by Brother Iam Cain (from a post on Telegram)
To respect the intimate life of each member of the community is to understand that our sexuality is ours, and we have the right to live it in our own way without restriction, as long as the rights of others are not affected. Whether we like the idea of asexualism, autoerotism, pansexualism, heterosexualism, bisexual, homosexual, transsexual, antrosexual, demisexual, living in polyamory, swingin, open couples, threesomes, orgies, etc. It is our right to enjoy that way and no one should believe that they have the right to judge or evaluate what is right for us.
It is true, the danger of homophobia is permanent, but in spite of that I will not stop living my sexuality fully.
I know that until now I have been very lucky, but let’s face it, things are not as they were in the last century; things have improved a lot. Now, neither should we think that Real life is like a gay porn movie, where everything goes well.😍
I myself have had some problems when I have been very daring. But I think it was worth it. After all you can always resort to a joke or an apology if my sexual advance is not well received.😁
I think that experience teaches you based on mistakes. (Maybe another time I’ll tell you the story of when I was arrested because they found me doing oral sex in a movie theater.) Anyway, at this time, young people from an early age have access to information and can live their sexuality without repression (at least on this side of the planet).
I live in Lima, in South America, and I always try to publicize important dates such as May 17th that we celebrate the “International Day Against Homophobia, Transphobia and Biphobia”.
For 18 years now, I have always participated in support groups for the LGBT community. I took this decisión after my father’s death. (He loved me so much, but he was very repressive.) And after this decision I realized that I had lost a lot of time. Educate ourselves and educate the community, starting with our environment. It is very important, from nephews, cousins, neighbors, co-workers… Put the subject into conversations at snack time, or when you go out. It’s not about marching with a colorful flag and pink panties in your workplace, god, no! 😂
It is as simple as to say that May 17th was selected “International Day Against Homophobia, Transphobia and Biphobia” because it is necessary to remember that on that day in 1990 the World Health Organization declassified homosexuality as a mental disorder.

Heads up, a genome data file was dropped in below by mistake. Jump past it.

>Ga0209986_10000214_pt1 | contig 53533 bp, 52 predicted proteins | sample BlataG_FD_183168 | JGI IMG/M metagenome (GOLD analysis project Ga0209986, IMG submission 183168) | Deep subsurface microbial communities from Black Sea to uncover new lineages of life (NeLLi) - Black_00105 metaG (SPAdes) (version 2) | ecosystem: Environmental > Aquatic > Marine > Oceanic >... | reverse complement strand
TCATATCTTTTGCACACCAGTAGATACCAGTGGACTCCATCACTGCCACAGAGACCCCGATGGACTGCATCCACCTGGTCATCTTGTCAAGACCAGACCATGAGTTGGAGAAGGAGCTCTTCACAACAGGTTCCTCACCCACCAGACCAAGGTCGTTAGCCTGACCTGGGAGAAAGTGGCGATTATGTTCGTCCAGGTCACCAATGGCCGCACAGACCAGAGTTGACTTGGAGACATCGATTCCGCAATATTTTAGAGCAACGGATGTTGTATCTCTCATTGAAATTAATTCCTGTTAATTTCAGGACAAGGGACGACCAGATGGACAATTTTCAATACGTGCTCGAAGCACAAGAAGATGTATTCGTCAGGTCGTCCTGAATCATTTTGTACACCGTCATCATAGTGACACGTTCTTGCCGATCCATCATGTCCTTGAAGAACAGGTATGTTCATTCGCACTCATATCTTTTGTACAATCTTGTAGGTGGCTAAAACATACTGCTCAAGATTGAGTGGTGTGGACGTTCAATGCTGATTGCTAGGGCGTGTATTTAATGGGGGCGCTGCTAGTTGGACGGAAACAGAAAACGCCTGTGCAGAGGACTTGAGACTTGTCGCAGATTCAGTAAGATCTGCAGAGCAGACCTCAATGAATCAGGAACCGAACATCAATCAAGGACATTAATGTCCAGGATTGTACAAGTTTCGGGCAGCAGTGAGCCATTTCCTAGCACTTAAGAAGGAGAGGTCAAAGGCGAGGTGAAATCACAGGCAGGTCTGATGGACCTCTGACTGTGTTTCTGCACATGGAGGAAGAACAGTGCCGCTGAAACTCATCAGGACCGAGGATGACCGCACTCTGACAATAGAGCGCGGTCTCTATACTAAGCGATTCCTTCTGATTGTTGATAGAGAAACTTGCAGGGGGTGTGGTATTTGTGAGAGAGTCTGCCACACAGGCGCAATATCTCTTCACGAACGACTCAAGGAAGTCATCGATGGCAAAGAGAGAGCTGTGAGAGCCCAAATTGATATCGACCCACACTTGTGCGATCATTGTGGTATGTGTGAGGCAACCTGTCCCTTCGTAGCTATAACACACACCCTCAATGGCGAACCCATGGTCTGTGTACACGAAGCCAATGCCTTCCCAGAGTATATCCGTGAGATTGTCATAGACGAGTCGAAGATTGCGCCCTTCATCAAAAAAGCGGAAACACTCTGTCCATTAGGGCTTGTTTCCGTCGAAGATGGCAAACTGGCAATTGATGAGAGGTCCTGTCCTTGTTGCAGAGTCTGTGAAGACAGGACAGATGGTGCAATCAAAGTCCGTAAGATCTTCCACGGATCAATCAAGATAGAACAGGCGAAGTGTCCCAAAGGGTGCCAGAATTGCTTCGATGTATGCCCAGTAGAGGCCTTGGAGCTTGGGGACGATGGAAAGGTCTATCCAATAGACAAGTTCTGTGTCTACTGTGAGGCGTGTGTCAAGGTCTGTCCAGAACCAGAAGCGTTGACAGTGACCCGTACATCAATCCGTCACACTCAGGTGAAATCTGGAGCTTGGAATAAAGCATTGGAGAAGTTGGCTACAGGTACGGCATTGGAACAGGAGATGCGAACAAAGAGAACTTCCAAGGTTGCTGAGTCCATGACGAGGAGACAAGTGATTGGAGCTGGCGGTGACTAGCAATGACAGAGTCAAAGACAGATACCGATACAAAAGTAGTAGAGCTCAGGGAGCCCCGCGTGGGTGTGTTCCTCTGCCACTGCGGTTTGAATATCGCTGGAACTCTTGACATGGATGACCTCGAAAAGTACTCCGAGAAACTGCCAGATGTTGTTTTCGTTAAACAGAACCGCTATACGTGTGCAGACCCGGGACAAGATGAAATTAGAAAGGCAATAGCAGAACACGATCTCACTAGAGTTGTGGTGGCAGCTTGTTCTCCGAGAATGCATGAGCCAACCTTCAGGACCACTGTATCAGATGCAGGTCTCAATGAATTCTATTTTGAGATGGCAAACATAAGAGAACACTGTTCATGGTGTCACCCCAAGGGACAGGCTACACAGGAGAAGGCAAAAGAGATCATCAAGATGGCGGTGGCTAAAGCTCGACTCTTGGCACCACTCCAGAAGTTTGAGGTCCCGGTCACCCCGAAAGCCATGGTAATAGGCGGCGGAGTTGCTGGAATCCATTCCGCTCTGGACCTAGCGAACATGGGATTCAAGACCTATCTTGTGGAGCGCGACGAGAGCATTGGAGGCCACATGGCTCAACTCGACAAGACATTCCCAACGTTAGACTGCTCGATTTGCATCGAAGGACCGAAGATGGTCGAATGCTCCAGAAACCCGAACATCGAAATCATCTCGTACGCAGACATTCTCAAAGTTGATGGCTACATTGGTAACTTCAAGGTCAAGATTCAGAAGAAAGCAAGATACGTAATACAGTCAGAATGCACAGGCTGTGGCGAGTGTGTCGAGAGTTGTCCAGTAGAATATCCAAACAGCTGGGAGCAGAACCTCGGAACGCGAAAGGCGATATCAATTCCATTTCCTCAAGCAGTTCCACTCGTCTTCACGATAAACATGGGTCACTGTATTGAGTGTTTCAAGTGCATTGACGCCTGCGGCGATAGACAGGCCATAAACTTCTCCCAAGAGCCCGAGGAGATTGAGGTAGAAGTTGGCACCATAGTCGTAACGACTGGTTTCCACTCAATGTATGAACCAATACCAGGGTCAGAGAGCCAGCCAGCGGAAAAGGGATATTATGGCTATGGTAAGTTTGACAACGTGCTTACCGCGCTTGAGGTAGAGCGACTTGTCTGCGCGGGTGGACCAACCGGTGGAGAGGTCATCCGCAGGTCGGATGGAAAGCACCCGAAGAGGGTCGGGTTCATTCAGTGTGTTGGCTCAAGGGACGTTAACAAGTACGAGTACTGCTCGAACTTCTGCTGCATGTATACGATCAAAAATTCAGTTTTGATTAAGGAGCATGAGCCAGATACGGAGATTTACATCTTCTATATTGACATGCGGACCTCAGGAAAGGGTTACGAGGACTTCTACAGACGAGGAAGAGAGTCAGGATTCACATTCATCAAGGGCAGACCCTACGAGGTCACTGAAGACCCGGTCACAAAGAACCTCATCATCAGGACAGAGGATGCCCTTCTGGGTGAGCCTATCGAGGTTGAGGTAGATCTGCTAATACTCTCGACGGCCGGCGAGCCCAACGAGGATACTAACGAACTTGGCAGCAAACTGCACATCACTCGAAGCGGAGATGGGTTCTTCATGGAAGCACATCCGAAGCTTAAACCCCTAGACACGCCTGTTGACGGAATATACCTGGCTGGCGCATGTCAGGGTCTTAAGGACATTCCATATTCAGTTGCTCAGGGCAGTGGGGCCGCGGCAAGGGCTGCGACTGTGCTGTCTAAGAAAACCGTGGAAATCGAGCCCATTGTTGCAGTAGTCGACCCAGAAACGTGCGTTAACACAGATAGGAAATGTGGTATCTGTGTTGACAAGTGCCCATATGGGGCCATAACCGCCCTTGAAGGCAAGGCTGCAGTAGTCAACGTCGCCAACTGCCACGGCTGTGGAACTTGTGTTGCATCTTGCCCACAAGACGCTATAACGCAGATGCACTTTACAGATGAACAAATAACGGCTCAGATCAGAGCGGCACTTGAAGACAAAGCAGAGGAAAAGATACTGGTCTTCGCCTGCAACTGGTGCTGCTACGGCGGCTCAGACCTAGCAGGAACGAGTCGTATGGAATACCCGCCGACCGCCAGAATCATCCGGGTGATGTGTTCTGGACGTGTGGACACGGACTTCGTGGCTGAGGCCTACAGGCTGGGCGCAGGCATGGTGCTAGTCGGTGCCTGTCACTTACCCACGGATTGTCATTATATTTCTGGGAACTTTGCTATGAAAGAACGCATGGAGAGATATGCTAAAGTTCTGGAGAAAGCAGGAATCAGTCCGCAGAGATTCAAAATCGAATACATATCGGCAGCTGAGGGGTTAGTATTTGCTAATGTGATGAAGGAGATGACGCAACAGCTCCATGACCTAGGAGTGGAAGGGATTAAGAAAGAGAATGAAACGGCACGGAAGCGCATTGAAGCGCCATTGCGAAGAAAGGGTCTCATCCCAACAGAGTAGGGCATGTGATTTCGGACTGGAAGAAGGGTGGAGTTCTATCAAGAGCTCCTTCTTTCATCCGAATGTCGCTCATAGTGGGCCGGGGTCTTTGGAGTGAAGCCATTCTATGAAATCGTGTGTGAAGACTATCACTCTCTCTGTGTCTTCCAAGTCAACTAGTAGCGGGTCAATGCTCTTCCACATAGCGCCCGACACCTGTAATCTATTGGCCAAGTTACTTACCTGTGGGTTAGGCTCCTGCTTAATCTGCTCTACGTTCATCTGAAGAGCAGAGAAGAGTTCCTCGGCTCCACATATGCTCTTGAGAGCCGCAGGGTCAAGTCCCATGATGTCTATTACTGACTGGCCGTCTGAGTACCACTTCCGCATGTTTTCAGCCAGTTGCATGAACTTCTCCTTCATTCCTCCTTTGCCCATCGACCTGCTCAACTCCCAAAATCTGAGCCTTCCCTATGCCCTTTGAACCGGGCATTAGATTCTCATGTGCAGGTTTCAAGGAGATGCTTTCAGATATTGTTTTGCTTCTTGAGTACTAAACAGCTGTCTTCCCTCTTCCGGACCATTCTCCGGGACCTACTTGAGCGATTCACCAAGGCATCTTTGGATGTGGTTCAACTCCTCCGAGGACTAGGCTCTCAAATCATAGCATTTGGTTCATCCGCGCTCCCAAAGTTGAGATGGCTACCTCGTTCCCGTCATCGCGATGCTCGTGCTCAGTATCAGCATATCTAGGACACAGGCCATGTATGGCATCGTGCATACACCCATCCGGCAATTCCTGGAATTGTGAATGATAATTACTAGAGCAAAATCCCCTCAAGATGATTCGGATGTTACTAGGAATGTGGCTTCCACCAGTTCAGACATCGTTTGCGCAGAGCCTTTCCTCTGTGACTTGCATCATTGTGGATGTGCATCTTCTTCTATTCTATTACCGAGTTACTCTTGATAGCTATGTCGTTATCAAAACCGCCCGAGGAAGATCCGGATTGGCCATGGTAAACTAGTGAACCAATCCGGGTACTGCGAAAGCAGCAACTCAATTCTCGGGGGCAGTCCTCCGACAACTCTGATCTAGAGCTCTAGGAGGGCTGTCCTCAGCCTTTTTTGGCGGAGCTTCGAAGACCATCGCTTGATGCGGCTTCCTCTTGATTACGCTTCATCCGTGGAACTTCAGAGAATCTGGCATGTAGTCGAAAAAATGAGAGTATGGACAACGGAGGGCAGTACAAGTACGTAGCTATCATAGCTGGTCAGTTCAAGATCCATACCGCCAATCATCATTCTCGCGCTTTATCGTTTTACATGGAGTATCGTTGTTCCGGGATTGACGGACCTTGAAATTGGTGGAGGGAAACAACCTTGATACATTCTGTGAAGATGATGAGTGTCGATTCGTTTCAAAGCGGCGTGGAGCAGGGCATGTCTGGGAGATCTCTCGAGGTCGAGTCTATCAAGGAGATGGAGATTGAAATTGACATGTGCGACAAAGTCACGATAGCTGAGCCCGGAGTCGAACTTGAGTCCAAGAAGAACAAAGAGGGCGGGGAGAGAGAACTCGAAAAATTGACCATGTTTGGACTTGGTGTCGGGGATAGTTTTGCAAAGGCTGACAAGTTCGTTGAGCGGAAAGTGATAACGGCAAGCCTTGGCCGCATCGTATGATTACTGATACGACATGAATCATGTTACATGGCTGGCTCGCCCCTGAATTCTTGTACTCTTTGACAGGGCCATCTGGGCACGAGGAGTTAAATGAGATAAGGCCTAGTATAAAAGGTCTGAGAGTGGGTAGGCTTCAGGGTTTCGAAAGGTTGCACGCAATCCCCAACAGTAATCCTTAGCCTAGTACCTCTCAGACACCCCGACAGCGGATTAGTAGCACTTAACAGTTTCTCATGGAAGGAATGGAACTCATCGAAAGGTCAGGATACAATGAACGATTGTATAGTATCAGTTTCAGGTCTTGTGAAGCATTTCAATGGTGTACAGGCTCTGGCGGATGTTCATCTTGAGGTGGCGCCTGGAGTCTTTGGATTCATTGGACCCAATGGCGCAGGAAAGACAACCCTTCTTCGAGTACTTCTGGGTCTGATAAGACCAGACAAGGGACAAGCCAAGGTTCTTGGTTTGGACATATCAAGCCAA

The fight against homophobia, my friends, is not a matter of once a year, but permanent. We must all contribute with small actions. Logically you will not talk about this topic with those old sanctimonious ones who spend the day praying in the church. I prefer to do it with the youngest ones.
Remember, using words like “fagot”, “sissy”, “queer”, perpetuate stereotypes. Not all men with feminine expressions are gay.
Always raise the voice when we see that an injustice is committed; when we see that someone is discriminated in school, work or the street; when in public or private discussions someone tries to submit to another, imposing religious or political ideas.
Always make it clear that people with different sexual preferences are not sick, nor do we need help. Remember that homosexuals and bisexuals are not going to seek sexual advances unless it is with the consent of the other. Stop treating the LGBT issue as taboo among children, and teach them that whatever their sexual orientation or gender identity, all people should be respected.
To tolerate is not to endure, but to coexist in equity. Saying “I do not care what you do inside your room, but do not do it in public” is not Tolerate. Public displays of affection should not bother anyone and the attitude towards them should not be different from those of seeing a heterosexual couple.
A gay should not feel that it is a lack of respect towards others to show affection to their partner. We must love and value ourselves, and banish the idea that our life is bad and sinful.
Leaving the closet in many cases can be a great help and a liberating act but it must be thought and planned. Carrying it out at the time you can self sustain.
Do not discriminate against other members of the community based on an “ideal of beauty”. We must stop saying “not fat”, “not effeminate”, “not old”, “not trans”. Each one with their respective characteristics has a raison d’être in society. Actively participate in the fight if your situation has been favorable and you do not continuously face discrimination.
LGBT inclusion is not about giving a “special” treatment or being “politically correct”, but about treating everyone as people, with respect and dignity.